A great deal of energy is required to process 5,000 tonnes of slaughterhouse by-products and food residues every week. Maple Leaf’s Rothsay plant located in Dundas, Ontario, accomplishes this feat very efficiently. The plant consumes about 43 m3 of natural gas/tonne of product, compared to 60 m3/tonne consumed at other plants. The plant's annual energy bill is about $7 million, of which $4.5 million is spent for the purchase of natural gas.
Despite doing well energy-wise, the Rothsay team nevertheless decided to perform a global analysis of its plant through process integration, in a bid to identify new energy-saving opportunities. Process integration goes well beyond traditional energy audits by taking a systematic look at all the ways in which energy is used throughout a facility and how its various systems interact with one another, allowing to determine the true energy balance and the most important aspects to improve in order to save energy.
Several Million $ in Savings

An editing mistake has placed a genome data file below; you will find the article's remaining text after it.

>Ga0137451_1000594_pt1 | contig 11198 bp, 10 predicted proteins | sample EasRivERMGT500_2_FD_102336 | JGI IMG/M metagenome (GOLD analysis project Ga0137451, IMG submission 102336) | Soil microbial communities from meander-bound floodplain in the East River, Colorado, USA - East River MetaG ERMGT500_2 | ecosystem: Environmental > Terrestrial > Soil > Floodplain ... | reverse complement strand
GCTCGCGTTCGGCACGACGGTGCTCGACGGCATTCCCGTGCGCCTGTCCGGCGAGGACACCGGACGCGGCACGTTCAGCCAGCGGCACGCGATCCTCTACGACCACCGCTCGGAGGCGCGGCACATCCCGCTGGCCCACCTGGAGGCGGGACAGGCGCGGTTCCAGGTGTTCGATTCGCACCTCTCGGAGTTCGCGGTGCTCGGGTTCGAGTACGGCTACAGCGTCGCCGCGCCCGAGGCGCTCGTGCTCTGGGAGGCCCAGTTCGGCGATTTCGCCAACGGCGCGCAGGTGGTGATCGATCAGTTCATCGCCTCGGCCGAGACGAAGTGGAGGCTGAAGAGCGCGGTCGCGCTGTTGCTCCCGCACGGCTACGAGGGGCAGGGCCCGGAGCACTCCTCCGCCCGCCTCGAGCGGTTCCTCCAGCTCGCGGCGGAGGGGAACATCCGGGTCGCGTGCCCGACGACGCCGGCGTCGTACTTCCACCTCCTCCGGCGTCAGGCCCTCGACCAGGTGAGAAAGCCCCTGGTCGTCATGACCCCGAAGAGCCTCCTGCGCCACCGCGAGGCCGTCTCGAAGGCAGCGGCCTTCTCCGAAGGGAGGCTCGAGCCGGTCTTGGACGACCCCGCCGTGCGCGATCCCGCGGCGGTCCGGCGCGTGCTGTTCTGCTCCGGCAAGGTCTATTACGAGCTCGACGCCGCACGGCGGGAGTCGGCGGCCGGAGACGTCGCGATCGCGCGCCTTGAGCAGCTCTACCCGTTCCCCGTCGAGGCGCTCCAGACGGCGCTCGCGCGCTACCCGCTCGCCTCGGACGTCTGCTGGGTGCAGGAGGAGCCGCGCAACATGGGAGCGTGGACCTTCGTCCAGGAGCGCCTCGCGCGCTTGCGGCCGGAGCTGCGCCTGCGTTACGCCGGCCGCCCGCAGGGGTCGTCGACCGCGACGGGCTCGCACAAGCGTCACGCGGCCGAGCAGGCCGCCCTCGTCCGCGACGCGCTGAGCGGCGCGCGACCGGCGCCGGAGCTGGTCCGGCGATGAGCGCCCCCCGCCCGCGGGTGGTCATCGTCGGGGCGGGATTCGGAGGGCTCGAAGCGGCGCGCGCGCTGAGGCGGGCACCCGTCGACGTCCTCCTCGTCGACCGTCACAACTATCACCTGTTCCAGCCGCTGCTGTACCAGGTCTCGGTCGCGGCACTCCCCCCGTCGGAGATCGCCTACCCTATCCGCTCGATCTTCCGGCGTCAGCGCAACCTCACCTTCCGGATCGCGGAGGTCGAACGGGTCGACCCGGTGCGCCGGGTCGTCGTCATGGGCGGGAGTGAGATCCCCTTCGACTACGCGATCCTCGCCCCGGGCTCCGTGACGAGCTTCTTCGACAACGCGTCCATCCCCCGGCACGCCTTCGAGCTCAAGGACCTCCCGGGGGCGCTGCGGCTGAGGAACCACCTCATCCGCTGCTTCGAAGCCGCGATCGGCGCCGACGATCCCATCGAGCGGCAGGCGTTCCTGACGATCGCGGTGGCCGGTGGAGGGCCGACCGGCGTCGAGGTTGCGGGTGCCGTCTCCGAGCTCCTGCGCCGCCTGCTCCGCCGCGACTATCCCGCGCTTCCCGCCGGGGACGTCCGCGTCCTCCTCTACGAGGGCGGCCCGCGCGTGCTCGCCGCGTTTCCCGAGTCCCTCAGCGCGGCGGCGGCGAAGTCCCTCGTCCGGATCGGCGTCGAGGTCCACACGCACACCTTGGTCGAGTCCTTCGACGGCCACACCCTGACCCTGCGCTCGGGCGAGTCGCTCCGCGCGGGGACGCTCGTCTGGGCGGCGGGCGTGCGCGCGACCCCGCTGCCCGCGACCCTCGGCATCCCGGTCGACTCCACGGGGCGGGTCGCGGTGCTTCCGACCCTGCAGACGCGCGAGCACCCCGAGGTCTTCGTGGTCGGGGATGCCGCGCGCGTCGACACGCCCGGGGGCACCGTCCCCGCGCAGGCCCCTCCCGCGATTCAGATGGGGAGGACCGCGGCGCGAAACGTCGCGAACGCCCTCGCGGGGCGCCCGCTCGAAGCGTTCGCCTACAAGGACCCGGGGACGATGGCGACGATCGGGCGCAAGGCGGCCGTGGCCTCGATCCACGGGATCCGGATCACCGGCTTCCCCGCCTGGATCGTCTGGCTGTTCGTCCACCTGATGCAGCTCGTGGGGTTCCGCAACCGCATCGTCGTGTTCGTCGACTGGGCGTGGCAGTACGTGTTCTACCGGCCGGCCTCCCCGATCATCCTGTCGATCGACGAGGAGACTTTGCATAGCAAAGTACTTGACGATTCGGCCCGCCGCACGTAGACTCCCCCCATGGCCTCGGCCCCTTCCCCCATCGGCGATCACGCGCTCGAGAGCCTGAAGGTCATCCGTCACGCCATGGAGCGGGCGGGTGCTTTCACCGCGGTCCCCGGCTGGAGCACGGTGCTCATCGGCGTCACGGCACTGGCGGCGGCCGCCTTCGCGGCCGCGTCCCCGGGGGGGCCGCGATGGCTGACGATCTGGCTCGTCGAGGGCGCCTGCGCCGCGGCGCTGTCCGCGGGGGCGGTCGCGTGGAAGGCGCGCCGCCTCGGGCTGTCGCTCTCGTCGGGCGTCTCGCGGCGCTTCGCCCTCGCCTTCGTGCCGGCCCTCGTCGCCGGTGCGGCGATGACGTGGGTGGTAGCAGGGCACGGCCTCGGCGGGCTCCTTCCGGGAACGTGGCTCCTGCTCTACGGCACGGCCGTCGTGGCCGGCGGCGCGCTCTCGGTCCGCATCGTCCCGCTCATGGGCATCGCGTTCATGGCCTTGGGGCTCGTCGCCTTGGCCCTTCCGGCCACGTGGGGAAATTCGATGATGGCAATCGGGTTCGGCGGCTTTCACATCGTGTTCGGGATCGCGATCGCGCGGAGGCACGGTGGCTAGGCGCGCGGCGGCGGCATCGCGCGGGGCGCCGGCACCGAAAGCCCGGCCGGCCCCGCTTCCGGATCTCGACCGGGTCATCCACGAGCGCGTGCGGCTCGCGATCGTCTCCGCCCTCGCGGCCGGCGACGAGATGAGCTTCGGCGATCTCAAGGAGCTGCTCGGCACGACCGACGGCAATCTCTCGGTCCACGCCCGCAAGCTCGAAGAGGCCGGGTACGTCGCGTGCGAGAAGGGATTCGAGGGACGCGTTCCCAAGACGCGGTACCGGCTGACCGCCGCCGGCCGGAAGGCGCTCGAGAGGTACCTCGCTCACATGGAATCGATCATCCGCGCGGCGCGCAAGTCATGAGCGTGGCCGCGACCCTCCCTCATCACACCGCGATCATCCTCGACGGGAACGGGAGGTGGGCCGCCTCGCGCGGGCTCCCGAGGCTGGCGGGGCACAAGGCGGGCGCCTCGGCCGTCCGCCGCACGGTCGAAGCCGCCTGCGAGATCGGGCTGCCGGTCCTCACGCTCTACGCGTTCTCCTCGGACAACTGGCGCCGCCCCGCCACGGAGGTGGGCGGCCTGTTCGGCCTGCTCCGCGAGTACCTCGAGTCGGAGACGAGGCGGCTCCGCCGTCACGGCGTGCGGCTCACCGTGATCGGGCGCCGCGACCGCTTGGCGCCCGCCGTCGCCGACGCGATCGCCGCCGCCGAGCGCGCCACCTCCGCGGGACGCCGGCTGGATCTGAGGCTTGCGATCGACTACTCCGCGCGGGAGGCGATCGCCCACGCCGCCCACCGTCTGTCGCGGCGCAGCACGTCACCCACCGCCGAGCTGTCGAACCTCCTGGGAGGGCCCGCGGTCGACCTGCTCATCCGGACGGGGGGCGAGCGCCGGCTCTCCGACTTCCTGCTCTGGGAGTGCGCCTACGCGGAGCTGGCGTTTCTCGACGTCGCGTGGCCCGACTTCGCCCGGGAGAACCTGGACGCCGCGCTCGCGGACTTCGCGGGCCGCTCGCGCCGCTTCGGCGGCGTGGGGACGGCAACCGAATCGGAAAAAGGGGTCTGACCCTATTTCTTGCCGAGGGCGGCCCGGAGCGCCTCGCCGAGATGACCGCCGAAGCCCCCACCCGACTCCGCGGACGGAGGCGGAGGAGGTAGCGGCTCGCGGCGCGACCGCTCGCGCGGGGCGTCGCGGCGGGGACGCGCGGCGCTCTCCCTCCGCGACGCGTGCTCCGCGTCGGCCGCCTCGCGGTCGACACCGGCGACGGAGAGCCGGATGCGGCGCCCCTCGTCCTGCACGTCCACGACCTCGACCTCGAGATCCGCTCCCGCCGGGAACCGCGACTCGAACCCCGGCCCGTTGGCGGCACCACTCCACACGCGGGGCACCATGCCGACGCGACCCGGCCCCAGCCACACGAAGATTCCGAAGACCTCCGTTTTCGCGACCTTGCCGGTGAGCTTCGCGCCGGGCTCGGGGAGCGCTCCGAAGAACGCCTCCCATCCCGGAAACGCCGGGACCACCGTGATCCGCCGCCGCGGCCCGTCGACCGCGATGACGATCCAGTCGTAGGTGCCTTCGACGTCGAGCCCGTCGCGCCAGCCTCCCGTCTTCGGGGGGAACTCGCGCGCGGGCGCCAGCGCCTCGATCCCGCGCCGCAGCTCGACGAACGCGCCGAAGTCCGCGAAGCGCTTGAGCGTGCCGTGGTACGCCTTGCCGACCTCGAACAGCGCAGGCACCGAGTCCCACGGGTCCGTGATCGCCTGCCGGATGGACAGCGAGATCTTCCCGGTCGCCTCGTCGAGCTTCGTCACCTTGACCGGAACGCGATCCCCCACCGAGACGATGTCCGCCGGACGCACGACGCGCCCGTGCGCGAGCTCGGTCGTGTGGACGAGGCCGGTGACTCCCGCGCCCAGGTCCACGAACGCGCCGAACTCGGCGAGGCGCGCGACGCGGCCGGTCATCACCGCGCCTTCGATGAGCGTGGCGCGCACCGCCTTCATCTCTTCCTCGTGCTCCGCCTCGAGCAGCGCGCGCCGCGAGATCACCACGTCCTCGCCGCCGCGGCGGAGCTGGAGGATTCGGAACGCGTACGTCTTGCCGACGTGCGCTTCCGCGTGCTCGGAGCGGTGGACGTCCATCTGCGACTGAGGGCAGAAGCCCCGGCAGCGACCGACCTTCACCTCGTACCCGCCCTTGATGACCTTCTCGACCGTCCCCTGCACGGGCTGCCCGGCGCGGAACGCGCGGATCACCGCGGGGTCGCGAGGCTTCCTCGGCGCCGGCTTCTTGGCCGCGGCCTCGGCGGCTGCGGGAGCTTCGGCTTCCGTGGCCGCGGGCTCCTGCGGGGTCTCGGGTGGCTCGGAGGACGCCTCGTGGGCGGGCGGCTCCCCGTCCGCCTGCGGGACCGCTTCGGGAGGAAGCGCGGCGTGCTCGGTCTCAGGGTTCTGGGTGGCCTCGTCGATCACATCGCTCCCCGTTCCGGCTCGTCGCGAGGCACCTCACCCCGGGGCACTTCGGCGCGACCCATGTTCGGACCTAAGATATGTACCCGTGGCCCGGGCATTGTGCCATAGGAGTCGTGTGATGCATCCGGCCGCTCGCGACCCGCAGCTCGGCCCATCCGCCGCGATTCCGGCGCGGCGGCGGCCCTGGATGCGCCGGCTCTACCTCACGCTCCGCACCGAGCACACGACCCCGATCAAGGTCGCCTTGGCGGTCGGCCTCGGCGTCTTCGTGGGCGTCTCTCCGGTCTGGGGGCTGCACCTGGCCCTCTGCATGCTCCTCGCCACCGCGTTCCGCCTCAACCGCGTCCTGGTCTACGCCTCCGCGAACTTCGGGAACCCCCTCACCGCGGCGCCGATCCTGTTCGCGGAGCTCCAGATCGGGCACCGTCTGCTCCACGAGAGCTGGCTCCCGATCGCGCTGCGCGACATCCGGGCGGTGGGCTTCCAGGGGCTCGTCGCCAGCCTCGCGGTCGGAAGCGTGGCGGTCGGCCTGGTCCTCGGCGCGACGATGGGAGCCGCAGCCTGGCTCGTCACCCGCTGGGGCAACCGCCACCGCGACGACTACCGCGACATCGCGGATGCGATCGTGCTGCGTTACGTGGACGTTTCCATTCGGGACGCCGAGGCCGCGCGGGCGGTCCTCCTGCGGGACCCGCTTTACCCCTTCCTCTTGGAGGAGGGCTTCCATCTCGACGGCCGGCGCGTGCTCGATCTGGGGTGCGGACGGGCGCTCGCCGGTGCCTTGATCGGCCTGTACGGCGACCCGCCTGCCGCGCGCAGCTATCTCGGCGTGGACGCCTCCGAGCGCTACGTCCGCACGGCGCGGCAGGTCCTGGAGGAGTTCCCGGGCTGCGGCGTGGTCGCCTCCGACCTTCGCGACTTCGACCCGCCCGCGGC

The process integration study conducted at the Rothsay plant identified a set of measures representing $1.1 million in savings, with a payback period of less than 2 years. Projects totaling about 30% of these savings were quickly implemented by the plant. Moreover, measures representing an additional $1.5 million in savings, with a longer payback period, were also identified. They will be reviewed as soon as there is talk of replacing or upgrading important pieces of equipment.
More precisely, the process integration study showed that reject heat in the evaporator could be used to heat:
- Process hot water
- Boiler combustion air
- Boiler make-up water
- Buildings during wintertime
The study also highlighted other more traditional energy-saving opportunities, such as installing an economizer on the steam boiler to preheat domestic water while lowering combustion gas temperatures.
The process integration study was conducted jointly, in 2005, by CanmetENERGY and Maple Leaf staff. Financial assistance for the study was provided by Natural Resources Canada’s Office of Energy Efficiency (OEE).
To learn more about this project or for additional information about process integration and Pinch analysis, see the:
CanmetENERGY experts also conducted process integration studies in other Canadian food and drink plants. For more information, see the list of success stories for that industrial sector.
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